Mesh technology enabling ubiquitous wireless networks: invited paper

Abstract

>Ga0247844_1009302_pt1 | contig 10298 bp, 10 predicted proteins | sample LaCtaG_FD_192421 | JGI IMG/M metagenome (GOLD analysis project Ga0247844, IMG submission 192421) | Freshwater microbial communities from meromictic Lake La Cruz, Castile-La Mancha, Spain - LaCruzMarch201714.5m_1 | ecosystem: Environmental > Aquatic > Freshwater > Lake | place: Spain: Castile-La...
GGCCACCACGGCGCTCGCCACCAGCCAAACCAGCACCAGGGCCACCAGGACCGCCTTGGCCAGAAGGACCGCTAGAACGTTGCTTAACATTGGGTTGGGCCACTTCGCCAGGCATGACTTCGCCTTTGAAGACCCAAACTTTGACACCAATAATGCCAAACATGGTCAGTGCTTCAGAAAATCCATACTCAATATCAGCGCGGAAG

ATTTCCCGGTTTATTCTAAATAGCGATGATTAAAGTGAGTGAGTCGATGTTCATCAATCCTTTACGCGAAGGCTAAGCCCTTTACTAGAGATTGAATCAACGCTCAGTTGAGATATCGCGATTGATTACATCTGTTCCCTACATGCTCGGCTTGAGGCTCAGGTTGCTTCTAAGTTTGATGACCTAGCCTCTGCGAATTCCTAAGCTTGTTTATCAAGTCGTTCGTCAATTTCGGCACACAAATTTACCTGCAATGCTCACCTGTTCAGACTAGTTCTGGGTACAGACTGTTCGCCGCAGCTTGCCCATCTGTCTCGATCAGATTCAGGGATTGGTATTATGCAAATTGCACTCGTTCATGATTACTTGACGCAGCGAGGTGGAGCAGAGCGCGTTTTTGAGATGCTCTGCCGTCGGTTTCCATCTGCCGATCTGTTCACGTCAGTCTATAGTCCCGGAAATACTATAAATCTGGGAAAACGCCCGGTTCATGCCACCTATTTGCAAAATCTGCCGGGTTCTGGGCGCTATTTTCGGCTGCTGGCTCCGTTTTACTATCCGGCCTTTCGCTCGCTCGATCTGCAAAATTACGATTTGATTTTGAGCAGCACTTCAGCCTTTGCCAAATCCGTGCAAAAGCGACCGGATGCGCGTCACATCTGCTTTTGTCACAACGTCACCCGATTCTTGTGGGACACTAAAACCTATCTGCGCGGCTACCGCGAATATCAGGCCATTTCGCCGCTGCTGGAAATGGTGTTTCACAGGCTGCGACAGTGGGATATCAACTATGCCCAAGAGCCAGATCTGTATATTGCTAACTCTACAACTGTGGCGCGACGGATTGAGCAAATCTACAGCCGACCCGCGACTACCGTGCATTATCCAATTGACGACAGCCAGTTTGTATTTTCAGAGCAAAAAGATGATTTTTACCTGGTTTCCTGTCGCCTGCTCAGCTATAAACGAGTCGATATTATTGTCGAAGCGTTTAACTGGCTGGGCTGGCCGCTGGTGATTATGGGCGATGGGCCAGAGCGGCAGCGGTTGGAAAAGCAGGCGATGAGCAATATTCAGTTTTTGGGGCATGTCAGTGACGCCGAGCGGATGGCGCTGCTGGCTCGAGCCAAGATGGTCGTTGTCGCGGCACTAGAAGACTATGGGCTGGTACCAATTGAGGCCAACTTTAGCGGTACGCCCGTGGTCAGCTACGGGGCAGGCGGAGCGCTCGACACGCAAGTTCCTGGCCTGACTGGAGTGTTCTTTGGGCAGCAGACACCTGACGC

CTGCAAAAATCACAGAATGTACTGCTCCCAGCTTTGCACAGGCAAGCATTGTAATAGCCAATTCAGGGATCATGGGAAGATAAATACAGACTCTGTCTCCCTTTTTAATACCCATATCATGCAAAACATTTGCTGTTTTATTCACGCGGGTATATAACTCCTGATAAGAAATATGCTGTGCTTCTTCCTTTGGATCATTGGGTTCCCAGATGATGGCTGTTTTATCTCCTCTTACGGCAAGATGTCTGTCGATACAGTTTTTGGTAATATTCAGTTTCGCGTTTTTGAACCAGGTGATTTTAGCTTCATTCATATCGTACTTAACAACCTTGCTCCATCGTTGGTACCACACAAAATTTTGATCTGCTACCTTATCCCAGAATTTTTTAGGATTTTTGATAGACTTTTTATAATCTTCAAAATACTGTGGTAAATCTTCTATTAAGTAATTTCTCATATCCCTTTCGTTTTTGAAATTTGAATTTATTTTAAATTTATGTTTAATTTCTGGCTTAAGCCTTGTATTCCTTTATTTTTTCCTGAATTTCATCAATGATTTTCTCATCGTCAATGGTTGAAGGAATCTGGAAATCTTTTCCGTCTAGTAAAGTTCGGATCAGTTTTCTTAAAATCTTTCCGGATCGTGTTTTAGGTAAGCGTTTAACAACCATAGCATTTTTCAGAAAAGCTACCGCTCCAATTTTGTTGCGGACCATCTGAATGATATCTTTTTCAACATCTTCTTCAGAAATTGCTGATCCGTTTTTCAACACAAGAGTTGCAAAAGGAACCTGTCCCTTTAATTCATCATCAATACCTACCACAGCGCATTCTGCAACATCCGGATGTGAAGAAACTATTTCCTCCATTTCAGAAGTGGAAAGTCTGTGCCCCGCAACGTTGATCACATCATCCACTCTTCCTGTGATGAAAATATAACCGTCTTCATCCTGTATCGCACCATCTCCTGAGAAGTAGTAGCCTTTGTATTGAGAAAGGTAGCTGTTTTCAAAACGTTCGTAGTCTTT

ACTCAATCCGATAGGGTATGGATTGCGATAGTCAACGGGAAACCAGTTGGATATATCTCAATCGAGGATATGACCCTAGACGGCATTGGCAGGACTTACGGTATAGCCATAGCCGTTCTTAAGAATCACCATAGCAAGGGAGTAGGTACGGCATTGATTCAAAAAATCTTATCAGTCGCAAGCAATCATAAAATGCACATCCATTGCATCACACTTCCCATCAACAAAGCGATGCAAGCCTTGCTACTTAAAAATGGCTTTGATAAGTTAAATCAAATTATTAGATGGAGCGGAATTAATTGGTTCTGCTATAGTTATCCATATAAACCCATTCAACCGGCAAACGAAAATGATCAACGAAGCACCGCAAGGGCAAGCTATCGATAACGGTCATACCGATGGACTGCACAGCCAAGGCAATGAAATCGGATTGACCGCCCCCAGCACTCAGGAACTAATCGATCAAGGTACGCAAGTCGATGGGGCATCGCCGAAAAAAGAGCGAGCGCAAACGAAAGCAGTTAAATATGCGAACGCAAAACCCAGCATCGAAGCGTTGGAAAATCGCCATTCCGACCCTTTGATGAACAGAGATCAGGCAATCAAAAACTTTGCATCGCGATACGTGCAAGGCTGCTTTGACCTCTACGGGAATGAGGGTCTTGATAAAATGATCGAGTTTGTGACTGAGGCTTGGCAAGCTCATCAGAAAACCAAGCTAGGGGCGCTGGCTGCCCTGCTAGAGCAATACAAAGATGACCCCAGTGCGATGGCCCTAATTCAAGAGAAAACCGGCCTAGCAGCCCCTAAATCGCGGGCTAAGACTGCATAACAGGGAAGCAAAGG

Today's wireless networking technology provides high data rates. With IEEE 802.11n products, data rates beyond 500<sup>Mb</sup>/<inf>s</inf> are soon feasible for <i>Wireless Local Area Network (WLAN)</i>. Due to a standstill in standardization the project IEEE 802.15.3a it was disbanded in 2006. Companies are pushing therefore their own solutions to the <i>Wireless Personal Area Network (WPAN)</i> market. Shortly, 480<sup>Mb</sup>/<inf>s</inf> will be available for WPAN applications. For large scale networks, IEEE 802.16 (aka <i>Worldwide Interoperability for Microwave Access (WiMAX)</i>) offers a solution for the <i>Wireless Metropolitan Area Network (WMAN)</i> market. Besides point-to-point connections, IEEE 802.16e supports mobile connections too. With recent development, wireless technology for ubiquitous connections is available in the market. Sensitive <i>Modulation and Coding Schemes (MCSs), Multiple Input/Multiple Output (MIMO)</i> and other new <i>Physical Layer (PHY)</i> technologies provide high data rates. However, upcoming wireless technology does not increase coverage. Like preceding standards, highest data rate is only available for short range communication. Therefore, supply of large areas with high speed connections demands dense installation of backbone connected devices. While <i>Capital Expenditure (CAPEX)</i> for hardware is low, deployment is expensive. The <i>Operational Expenditure (OPEX)</i> of wired and fiber optic networks is high. Furthermore they are not as widely deployed as needed for dense installation of connection points to the core network. Hence, rollout of high speed wireless networks is delayed until a solution is provided. Relay based deployment and Mesh topology for wireless networks helps to overcome the cost barrier. With this meshing functionality, wireless networks of the IEEE 802 standard family are a promising low-cost alternative to cellular <i>Third-Generation (3G)</i> networks In this paper we provide insight to current activities of <i>Institute of Electronics and Electrical Engineering (IEEE) Working Groups (WGs)</i> regarding Mesh technology. Furthermore we show possibilities and limitations of <i>Wireless Mesh Networks (WMNs)</i>.

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